Marine Barracks Annex Washington DC --
Louis V. Hegedus
Hegedus joined the Marine Corps in 1940 and took part in the campaigns for Tinian, Saipan, the Marshall Islands, and Iwo Jima and was awarded the Purple Heart. He joined the Marine Band on July 15, 1948 and retired in 1970 after 30 years of service. As part of “The President’s Own,” he played tenor saxophone in the band and violin in the symphony orchestra, White House orchestra, and string quartet. He is buried at Arlington National Cemetery.
CWO2 George Durham
Durham joined the Marine Corps in January 1943. He participated in the landing and capture of Iwo Jima in February 1945. He became a member of “The President’s Own” from November 1946 until June 1957. Upon his appointment to Warrant Officer, he left the Marine Band to join the fleet Marine Corps field band music program as a band officer. Durham holds his bachelors, masters, and doctorate from The Catholic University in Washington, D.C. He retired from the Marine Corps in 1965.
In 1944, Durham landed in Waimea, Hawaii, with 20,000 other Marines to train for the assault at Iwo Jima. In August 2003, 58 years after the Battle of Iwo Jima, Durham provided an account of his experience. Here is a brief summary:
On Jan. 4, 1945, Durham’s 28-piece regimental band embarked at Hilo, Territory of Hawaii (TH), with the 2nd Battalion, 26th Marines, an infantry regiment, 5th Marine Division, Fleet Marine Force, and other specialized troops; These service men departed the next day for Pearl Harbor. From Jan. 5-27, they participated in training, lectures and rehearsal landings. From Jan. 27, they sailed to Enewetak Atoll, Marshall Islands. Upon arrival on Feb. 5, fuel and provisions were taken aboard. On Feb. 7, they sailed to Garapan Harbor, Saipan, arriving on Feb. 11. On Feb. 16, they sailed to Iwo Jima.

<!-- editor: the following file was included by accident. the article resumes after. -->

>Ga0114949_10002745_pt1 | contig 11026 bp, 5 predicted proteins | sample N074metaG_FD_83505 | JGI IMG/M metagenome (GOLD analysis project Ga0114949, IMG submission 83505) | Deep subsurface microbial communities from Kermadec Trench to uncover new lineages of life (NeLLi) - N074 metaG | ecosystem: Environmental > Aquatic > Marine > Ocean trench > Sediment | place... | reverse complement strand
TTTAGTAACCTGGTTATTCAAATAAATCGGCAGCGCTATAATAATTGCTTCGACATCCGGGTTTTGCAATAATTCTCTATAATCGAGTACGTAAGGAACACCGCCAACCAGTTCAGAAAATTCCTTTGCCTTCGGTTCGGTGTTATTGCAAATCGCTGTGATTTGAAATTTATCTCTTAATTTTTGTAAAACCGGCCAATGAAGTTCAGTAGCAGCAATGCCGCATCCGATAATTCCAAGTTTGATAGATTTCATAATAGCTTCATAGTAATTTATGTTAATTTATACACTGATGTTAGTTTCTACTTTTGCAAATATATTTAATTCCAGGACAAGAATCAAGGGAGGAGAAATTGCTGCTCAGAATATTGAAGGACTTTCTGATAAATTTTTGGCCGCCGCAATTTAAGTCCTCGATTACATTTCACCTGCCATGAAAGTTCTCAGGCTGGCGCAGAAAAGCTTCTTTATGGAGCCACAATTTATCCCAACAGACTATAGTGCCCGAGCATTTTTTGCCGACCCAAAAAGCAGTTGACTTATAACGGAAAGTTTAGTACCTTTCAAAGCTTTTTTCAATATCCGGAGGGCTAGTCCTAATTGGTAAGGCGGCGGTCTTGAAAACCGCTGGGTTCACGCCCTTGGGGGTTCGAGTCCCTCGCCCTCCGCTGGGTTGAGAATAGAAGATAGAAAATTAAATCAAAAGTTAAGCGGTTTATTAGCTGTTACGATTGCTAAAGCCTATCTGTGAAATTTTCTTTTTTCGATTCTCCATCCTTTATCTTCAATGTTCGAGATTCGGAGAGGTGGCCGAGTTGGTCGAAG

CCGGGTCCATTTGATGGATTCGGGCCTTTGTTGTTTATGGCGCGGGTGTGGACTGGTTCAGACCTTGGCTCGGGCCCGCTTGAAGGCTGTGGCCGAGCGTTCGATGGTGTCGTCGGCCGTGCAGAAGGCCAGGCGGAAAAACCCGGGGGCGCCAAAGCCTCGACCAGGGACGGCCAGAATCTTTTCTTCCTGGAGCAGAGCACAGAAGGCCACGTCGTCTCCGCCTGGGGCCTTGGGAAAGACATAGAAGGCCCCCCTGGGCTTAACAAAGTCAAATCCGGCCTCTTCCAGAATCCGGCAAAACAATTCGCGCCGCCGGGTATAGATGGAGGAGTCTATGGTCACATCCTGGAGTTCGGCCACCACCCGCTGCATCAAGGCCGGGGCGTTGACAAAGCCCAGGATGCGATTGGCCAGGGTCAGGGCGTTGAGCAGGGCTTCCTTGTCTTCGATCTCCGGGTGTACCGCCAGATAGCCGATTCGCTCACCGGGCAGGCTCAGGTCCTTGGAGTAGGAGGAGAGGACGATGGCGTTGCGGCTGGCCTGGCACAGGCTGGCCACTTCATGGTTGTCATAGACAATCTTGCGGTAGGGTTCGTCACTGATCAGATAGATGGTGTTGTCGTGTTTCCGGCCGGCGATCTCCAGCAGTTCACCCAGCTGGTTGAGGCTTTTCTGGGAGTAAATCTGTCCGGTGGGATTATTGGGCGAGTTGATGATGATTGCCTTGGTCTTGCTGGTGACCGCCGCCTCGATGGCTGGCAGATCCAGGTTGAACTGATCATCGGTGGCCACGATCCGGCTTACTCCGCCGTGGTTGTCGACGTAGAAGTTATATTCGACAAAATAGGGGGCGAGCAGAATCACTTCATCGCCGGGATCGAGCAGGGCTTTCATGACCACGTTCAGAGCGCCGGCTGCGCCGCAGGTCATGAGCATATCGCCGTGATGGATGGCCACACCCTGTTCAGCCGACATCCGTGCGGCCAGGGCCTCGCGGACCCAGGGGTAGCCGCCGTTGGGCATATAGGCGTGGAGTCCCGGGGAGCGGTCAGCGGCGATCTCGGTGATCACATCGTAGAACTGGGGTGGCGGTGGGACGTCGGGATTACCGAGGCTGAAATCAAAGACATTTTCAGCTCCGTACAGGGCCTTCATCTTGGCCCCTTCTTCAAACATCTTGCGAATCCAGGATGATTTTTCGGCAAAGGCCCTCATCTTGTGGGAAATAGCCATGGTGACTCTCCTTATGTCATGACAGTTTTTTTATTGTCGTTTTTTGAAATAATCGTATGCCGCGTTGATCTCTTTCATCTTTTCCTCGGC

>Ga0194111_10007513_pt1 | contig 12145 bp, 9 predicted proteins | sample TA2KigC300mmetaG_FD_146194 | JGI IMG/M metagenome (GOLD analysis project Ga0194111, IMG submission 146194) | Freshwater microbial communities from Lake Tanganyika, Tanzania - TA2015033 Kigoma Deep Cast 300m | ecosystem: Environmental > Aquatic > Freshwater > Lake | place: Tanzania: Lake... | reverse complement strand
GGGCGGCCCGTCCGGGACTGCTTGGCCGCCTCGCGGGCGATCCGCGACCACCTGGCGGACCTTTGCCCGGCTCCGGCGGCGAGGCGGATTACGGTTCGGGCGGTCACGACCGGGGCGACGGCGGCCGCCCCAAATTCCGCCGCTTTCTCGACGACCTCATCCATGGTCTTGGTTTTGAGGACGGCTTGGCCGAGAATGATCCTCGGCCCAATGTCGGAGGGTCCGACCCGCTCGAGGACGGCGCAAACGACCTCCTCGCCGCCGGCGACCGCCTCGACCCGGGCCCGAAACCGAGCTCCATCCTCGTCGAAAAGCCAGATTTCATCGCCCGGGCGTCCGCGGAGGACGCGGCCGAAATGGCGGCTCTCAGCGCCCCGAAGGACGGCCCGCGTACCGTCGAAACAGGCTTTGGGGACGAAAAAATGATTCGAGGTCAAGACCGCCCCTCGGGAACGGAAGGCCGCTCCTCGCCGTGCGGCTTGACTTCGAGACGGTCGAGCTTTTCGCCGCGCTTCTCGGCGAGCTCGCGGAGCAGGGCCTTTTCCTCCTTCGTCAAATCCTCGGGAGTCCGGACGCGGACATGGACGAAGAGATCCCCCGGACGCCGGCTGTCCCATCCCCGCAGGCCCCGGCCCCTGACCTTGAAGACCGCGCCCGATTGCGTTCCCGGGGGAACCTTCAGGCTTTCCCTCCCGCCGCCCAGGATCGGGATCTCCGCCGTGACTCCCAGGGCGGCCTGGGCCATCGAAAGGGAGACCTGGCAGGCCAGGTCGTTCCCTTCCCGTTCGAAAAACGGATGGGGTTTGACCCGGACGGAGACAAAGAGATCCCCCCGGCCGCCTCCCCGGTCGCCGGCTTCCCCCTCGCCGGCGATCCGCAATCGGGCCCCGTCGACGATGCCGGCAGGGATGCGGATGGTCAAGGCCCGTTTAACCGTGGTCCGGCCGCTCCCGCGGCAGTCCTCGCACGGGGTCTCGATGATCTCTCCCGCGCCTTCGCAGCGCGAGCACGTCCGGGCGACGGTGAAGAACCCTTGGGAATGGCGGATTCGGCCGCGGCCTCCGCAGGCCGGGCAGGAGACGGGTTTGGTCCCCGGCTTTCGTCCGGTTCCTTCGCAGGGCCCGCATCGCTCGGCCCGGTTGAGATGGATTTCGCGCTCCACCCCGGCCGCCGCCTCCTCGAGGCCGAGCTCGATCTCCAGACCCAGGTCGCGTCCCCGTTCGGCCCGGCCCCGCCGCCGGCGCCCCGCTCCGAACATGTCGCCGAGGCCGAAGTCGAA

“As we approached Iwo Jima, we were amazed by the tremendous bombardment by our battleships, rocket firings by smaller ships, and air attacks on the island. We wondered how anyone could survive that fantastic onslaught of bombs, rockets, and shells!
Upon landing … there were many heavily damaged/wrecked vehicles on the beach, and it seemed to us that the Japanese mortar and artillery fire had increased over the time since about noon. It was hard for us to come to grips with what was happening. It wasn’t fear or confusion; it was just a new experience, and unforgettable. We were directed to move up and off the beach and to dig in. Digging a fox-hole in that terrible sand was not an easy task.
Regarding the flag-raising on Mt. Suribachi: “Although we were unable to see the event due to our movement and location, we saw the flag later. It was an inspiring moment for us. It still is. Those of us who experienced that event will never forget it.”
Durham is buried at East Hawaii Veterans Cemetery No. 2.